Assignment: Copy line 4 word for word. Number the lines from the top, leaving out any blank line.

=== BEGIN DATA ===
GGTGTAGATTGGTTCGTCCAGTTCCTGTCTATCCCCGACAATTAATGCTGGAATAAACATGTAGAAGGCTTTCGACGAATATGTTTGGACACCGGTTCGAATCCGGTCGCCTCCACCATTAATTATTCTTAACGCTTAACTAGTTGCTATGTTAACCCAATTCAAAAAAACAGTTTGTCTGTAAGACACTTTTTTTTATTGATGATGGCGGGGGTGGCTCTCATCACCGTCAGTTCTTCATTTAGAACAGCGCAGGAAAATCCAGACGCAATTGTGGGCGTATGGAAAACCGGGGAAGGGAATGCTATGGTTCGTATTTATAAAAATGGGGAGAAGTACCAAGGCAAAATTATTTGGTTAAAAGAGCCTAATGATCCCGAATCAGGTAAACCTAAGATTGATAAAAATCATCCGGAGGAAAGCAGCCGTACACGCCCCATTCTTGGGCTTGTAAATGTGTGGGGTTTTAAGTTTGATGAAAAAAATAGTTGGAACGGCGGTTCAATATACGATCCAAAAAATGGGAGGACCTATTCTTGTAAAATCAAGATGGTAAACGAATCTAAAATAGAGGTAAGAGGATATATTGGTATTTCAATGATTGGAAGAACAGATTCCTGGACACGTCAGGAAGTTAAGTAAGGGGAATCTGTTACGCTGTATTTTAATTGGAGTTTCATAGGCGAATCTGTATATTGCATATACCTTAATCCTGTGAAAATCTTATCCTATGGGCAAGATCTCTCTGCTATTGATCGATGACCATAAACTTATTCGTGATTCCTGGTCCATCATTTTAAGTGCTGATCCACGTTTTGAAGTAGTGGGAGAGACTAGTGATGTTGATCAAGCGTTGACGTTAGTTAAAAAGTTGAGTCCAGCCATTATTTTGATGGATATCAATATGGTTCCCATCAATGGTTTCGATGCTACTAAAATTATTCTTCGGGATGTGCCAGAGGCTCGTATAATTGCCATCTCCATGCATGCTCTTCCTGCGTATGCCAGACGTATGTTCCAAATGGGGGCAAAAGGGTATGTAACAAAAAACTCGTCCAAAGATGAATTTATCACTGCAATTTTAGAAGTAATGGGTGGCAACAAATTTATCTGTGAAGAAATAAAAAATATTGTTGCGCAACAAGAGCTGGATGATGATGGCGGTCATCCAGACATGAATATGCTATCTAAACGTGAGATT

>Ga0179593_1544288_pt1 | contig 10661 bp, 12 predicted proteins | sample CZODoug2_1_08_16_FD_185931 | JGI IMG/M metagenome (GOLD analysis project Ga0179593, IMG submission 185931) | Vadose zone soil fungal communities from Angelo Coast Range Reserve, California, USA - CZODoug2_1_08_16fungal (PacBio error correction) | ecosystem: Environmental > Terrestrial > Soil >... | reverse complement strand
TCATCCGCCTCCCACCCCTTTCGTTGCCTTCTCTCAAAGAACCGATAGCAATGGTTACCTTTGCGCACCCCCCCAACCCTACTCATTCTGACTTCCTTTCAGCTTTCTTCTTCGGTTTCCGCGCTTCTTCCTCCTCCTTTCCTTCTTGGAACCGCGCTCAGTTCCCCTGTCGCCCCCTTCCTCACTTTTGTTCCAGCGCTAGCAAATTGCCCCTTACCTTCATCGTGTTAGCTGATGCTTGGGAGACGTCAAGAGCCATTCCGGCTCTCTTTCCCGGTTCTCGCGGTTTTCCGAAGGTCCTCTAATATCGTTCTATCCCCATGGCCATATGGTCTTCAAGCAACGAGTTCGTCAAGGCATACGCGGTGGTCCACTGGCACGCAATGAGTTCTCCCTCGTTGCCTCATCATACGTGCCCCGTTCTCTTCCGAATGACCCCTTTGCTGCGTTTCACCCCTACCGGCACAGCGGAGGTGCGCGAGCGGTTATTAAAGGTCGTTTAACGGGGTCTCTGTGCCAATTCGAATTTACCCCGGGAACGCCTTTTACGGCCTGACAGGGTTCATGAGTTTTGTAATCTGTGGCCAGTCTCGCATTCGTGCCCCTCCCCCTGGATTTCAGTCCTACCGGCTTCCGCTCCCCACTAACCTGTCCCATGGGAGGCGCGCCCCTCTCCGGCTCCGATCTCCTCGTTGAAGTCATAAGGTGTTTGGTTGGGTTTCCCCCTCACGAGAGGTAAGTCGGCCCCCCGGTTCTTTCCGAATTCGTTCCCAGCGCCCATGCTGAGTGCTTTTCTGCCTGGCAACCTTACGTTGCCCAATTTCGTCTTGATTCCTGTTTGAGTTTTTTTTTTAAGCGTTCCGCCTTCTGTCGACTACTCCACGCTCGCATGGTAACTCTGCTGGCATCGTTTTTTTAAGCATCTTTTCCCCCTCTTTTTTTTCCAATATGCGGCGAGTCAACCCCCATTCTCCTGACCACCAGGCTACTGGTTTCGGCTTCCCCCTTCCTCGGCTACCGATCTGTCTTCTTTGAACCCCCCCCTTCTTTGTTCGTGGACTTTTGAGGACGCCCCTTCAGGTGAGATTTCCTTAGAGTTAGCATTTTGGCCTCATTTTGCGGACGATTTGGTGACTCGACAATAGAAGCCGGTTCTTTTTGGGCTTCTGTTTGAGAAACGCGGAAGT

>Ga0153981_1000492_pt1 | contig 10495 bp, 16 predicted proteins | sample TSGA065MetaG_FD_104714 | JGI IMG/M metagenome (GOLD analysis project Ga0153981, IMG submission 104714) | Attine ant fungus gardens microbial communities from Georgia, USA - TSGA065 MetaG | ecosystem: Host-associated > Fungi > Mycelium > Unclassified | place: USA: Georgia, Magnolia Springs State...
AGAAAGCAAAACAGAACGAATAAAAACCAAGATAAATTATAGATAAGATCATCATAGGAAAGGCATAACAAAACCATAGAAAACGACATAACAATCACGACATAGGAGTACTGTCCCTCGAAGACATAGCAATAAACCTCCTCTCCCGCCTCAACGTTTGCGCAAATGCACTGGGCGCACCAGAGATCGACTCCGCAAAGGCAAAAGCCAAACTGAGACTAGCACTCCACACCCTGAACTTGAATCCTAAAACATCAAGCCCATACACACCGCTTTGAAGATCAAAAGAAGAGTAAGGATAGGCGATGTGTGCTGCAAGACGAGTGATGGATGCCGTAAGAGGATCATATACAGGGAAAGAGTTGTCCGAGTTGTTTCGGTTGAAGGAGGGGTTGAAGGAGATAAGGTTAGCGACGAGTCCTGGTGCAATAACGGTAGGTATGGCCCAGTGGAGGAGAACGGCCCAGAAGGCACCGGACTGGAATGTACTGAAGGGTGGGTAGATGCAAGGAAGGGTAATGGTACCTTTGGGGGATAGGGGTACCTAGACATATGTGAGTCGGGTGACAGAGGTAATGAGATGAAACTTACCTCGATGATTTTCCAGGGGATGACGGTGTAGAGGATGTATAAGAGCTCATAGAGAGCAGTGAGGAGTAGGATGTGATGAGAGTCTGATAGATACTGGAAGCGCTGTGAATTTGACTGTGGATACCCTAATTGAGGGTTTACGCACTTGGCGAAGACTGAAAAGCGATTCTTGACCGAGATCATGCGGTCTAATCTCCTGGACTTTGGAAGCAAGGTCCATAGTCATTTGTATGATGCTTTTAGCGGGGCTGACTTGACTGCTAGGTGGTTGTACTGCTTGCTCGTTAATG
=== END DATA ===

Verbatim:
>Ga0153981_1000492_pt1 | contig 10495 bp, 16 predicted proteins | sample TSGA065MetaG_FD_104714 | JGI IMG/M metagenome (GOLD analysis project Ga0153981, IMG submission 104714) | Attine ant fungus gardens microbial communities from Georgia, USA - TSGA065 MetaG | ecosystem: Host-associated > Fungi > Mycelium > Unclassified | place: USA: Georgia, Magnolia Springs State...